Five Things

Image courtesy of the State Library of New South Wales
Image courtesy of the State Library of New South Wales

You will die. On that day, those close to you will mourn. Later, the same people will need to deal with the mundane aftermath. They’ll have to sort your possessions, clean your home, and (probably) fill in a bunch of unpleasant forms.

Under your bed, they’ll find a collection of old things you’d cast aside, meaning to eventually toss in the trash. Oddly, this—or something like it—will cause them to become sentimental. They may even feel drawn to hold on to this stuff, believing that by doing so, they can save a piece of you.

You are not your things, though, and no matter how much we might like, there just isn’t a back-up or auto-save. The time we have is all there is, and there’s no way back.

So, here’s my appeal to you: save those you love the burden of having to deal with these things. Before that day comes, pick five things you really enjoy, and plan to pass them on to those you expect will find joy in them. At the same time, ask them to ensure that everything else be donated to goodwill.

While you’re at it, take a look at all that stuff in the “everything else” category. Are you really willing to carry, store, and clean it for the rest of your life? You won’t take any of it with you anyway. Perhaps it’s time to jettison the nonessentials and lighten the load.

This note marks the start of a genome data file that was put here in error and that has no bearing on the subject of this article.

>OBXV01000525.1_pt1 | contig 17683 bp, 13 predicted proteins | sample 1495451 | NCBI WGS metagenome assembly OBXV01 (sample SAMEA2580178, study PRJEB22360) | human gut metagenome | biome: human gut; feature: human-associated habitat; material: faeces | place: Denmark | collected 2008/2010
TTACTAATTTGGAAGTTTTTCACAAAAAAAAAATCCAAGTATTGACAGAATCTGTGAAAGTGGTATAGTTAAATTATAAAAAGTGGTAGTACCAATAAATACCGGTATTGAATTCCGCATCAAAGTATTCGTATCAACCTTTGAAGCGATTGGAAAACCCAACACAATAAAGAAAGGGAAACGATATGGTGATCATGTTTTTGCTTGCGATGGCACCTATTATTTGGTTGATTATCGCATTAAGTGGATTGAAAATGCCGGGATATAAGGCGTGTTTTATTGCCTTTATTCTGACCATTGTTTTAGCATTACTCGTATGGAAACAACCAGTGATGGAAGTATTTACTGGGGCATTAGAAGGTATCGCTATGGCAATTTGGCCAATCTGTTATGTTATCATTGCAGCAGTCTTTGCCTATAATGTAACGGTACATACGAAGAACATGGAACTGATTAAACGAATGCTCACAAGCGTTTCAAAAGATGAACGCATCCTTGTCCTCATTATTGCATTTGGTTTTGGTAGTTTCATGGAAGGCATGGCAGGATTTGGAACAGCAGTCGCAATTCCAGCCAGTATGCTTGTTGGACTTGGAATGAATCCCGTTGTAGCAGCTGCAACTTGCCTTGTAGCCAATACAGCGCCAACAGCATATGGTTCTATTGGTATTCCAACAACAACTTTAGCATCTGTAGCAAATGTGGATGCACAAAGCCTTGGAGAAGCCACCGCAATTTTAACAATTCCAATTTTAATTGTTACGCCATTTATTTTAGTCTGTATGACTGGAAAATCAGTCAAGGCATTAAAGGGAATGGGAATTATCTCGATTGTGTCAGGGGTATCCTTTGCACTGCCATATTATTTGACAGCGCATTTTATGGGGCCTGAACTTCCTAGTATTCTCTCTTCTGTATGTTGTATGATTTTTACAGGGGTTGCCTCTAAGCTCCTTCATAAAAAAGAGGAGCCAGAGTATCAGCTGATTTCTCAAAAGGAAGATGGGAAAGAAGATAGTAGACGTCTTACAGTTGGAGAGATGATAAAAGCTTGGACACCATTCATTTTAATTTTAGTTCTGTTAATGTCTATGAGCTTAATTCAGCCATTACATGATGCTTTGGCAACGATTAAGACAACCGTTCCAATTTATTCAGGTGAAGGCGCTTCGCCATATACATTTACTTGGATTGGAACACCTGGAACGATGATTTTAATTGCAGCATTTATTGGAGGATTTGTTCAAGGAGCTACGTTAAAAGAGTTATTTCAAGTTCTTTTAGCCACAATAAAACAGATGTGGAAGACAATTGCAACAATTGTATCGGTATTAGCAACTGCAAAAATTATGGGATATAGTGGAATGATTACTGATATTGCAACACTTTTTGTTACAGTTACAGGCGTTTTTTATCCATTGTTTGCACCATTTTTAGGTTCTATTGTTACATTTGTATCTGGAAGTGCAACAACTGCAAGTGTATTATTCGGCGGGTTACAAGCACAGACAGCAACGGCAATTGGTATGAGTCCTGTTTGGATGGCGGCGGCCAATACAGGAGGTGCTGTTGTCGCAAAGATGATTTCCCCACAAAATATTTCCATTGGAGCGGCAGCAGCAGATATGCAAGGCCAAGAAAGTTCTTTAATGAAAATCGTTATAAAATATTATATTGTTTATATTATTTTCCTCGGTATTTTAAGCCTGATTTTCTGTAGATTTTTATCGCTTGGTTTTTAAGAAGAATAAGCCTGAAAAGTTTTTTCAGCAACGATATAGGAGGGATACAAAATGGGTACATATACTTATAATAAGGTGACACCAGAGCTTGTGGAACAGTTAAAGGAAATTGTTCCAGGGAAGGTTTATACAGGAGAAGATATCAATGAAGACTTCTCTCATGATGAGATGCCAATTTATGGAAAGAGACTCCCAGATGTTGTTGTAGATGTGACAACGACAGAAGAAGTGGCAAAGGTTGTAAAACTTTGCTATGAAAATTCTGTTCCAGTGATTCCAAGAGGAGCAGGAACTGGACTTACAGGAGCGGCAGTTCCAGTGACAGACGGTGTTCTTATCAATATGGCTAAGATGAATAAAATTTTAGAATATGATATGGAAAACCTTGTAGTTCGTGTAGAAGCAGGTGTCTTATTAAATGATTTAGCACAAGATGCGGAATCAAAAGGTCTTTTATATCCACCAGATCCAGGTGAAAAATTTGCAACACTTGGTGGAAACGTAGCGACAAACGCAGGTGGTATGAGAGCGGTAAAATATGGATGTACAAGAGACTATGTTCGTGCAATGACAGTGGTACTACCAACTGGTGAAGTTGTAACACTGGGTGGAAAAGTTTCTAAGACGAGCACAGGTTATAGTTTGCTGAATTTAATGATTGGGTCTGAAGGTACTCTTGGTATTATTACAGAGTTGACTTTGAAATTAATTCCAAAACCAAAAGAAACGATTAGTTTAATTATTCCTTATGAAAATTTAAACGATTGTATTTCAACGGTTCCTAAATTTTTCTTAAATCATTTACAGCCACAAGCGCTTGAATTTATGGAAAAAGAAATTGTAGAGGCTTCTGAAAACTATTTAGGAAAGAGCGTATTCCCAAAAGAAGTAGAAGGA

1. After recently losing my father we are faced with this. My sisters and I are avoiding going through our parents things to decide what to throw away, give away or keep. This process is closure. Being reminded of where we come from and enjoying memories.

    We do tend to leave too much stuff behind but I think it depends when we pass. If he passed in his 60’s or 70’s then there would be less stuff but think of a 90 year old man thinking about throwing away memories when you are actually trying desperately to hold on to them.

    We found a closet chalk full of magazines and old newspapers up to 40 years old mostly about ship building, and hovercrafts to which he used to design and build as a marine engineer. I love some of the covers for the aesthetics but sisters think it’s all junk. I may keep three and frame them, just for the memory of my father, the rest garbage!

    Love your articles!

  2. Mom(excellent health, age 76) & I have discussed “stuff”, what we each have and what to do with it after we die or downsize to a living assistance facility. We do not want to burden the other with keeping stuff just because it belonged to dearly departed
    Your article perfectly states what I should be doing now(5things) not to saddle family with my stuff. Good points on other aspects as well

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